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JAMES DULLEY Cutting your utility bills Patio of concrete pavers will reduce heat loss

Sunday, October 14, 2001

Q. What do you think of building a decorative patio and walkway, with gecko-style concrete pavers, on the south side of my house to absorb the sun's heat? What construction options do I have for this?
A. First of all, your concept of laying a concrete (high thermal mass) paver patio on the south side of your house is excellent. The concrete will absorb some of the sun's heat during the day and reflect some of it up toward your house for greater heat gain during the winter.
At night, the stored heat will slowly radiate upward to create a warm thermal buffer area against your house. This reduces the rate of indoor heat loss through the walls and windows and makes you more comfortable.
How this works: During the summer, with the sun's position higher in the sky, the roof overhang or a small awning will shade the concrete from the sun's direct rays. With summer breezes being typically from the southwest, any warm air created by the sun's indirect rays on the patio is blown away.
There are many options and do-it-yourself products for building a unique-looking, attractive concrete patio or walkway. To create the gecko design that you referred to, purchase reusable plastic forms to make your own pavers. The forms create the interlocking pavers and unique surface textures.
For a country stone pattern, place another type of reusable plastic form on the ground. Mix the concrete and shovel it into the form. Tap it down, smooth the surface with a trowel and lift out the plastic form.
This leaves deep grooves in the concrete for the appearance of individual stones.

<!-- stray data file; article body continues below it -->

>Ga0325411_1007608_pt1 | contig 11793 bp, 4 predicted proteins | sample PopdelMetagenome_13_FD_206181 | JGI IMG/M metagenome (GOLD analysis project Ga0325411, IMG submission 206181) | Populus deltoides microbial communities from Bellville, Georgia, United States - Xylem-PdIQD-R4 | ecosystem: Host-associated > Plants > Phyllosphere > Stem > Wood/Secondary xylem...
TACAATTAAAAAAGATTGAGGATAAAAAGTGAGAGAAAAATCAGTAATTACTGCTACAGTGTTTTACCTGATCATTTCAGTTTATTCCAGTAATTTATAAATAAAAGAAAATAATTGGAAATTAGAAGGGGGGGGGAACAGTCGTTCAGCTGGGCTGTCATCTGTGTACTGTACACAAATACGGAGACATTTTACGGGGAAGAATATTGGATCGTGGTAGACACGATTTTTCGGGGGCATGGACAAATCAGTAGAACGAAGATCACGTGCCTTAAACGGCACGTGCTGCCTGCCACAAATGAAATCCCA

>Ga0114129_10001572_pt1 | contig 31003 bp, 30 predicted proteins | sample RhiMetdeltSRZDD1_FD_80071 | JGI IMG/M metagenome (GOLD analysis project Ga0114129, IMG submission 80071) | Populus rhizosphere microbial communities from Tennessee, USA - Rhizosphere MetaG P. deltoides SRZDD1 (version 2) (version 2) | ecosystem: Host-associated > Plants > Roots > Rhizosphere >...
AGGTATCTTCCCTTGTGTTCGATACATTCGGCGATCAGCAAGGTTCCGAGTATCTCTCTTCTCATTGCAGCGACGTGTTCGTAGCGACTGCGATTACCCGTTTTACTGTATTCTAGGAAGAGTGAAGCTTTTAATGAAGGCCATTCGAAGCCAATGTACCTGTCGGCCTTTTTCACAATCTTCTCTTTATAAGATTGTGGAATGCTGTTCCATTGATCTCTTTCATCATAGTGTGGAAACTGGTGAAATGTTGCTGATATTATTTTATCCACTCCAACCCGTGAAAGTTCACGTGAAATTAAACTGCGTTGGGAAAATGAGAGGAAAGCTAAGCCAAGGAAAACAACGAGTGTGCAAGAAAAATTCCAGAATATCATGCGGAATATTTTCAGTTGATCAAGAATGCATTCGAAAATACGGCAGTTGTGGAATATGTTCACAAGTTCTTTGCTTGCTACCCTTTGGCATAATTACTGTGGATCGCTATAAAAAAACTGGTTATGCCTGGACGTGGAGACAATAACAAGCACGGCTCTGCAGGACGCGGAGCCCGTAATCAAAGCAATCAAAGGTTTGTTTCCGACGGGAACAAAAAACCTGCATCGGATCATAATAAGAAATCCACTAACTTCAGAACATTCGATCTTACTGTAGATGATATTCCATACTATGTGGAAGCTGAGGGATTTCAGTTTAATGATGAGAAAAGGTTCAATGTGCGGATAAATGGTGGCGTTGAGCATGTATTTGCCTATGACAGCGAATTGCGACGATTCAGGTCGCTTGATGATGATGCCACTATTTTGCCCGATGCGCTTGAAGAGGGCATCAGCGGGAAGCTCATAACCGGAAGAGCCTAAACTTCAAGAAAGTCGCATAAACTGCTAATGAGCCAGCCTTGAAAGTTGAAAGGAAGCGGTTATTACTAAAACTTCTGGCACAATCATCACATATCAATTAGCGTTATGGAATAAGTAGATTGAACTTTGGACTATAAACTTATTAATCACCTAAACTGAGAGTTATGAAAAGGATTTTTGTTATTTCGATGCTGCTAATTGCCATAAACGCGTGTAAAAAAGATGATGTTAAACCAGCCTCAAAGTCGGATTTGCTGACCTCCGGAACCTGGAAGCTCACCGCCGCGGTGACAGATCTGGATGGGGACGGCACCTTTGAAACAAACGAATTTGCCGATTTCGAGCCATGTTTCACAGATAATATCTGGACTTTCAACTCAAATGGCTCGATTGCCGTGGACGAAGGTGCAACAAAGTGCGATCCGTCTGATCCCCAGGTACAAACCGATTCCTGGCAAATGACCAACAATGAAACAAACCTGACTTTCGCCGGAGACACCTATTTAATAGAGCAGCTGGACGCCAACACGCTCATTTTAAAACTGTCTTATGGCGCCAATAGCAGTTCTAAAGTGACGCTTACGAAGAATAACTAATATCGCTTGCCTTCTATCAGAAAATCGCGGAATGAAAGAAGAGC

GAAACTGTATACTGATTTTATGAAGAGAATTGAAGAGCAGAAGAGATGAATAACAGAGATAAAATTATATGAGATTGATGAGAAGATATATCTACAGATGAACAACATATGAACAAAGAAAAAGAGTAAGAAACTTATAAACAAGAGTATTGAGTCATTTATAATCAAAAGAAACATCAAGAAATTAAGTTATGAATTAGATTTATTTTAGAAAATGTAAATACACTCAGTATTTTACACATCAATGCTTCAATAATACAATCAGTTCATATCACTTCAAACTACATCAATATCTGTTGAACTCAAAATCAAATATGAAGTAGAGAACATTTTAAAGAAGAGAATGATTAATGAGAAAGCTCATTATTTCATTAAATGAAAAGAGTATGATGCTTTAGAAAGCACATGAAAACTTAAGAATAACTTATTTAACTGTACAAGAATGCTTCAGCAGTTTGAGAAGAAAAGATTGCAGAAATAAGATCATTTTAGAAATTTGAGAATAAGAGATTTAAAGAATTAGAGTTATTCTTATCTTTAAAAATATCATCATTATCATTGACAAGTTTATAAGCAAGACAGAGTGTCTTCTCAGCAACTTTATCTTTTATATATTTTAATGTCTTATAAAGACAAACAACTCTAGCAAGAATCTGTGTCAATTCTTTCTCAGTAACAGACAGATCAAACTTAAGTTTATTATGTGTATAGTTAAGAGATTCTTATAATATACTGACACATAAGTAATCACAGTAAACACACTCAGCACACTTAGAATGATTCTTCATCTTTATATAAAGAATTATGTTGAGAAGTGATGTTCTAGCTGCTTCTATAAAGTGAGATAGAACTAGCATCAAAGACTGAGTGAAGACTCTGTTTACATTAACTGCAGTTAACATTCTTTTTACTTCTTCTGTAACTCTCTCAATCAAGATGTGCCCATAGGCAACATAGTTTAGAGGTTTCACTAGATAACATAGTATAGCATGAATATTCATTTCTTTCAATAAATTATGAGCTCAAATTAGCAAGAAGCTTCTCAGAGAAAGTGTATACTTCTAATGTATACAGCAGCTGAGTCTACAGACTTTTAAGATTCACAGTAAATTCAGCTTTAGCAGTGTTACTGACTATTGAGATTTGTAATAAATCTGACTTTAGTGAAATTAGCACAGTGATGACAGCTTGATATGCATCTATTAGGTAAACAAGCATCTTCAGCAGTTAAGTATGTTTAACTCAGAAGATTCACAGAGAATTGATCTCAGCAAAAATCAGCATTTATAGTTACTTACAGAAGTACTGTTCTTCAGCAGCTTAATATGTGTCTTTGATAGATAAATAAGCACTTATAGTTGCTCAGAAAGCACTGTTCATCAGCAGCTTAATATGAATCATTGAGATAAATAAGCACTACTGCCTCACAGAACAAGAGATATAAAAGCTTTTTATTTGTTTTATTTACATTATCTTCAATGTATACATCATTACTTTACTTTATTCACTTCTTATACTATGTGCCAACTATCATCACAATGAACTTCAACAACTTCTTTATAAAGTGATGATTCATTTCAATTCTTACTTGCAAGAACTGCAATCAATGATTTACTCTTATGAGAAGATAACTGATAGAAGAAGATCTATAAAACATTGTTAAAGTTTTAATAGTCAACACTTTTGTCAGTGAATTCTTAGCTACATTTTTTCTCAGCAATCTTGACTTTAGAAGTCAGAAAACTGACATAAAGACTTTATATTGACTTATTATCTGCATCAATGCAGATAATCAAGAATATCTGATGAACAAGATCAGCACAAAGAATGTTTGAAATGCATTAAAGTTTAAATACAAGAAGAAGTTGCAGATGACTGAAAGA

Place the same form down adjacent to the completed section, shovel in more concrete and repeat this process until the walkway or patio is completed. Forms for various patterns are available as are colorants for the concrete.
If you prefer to buy finished paver bricks locally, place a plastic paver-laying guide tray on the ground first. This levels the pavers and positions them for perfect spacing. Guides are available for various sizes of pavers.
Some tips: Use an edging kit for a crisp, professional-looking edge. Several designs use flexible, tough black plastic with built-in support stakes for perfect, neat curves.
Another edging method uses plastic bricks with low-voltage wiring inside. Place special lighted bricks periodically along the edge.
Another efficient and simple patio option is colorful gravel. You can install large plastic forms consisting of one-inch-high tubes connected by webs. This is placed on the ground and then covered with gravel. It is so strong that you can park a car on it and the gravel stays in place.
Q. We have one faucet in the bathroom that is very noisy when I turn on the water. It does not leak that I can see. What causes it to be so noisy and what can I do to fix it?
A. There can be several causes of a noisy faucet, but the most likely one is a faulty washer or seat. First try replacing the washer.
If that does not help much, replace the seat that it seals against.
When a faucet is noisy from a faulty washer, it may already leak lightly or will soon leak. Even a small, slow water drip can cause higher water and energy bills if it is on the hot water side.
XWrite for Update Bulletin No. 715 which gives a buyer's guide of 13 manufacturers of unique pavers, molds, lights, edging, accessories, building instruction and a list (by state) of 55 local concrete paver supplier. Please send $3 and a business-size SASE to James Dulley, The Vindicator, 6906 Royalgreen Drive, Cincinnati, Ohio 45244. For an instant download, visit James Dulley online at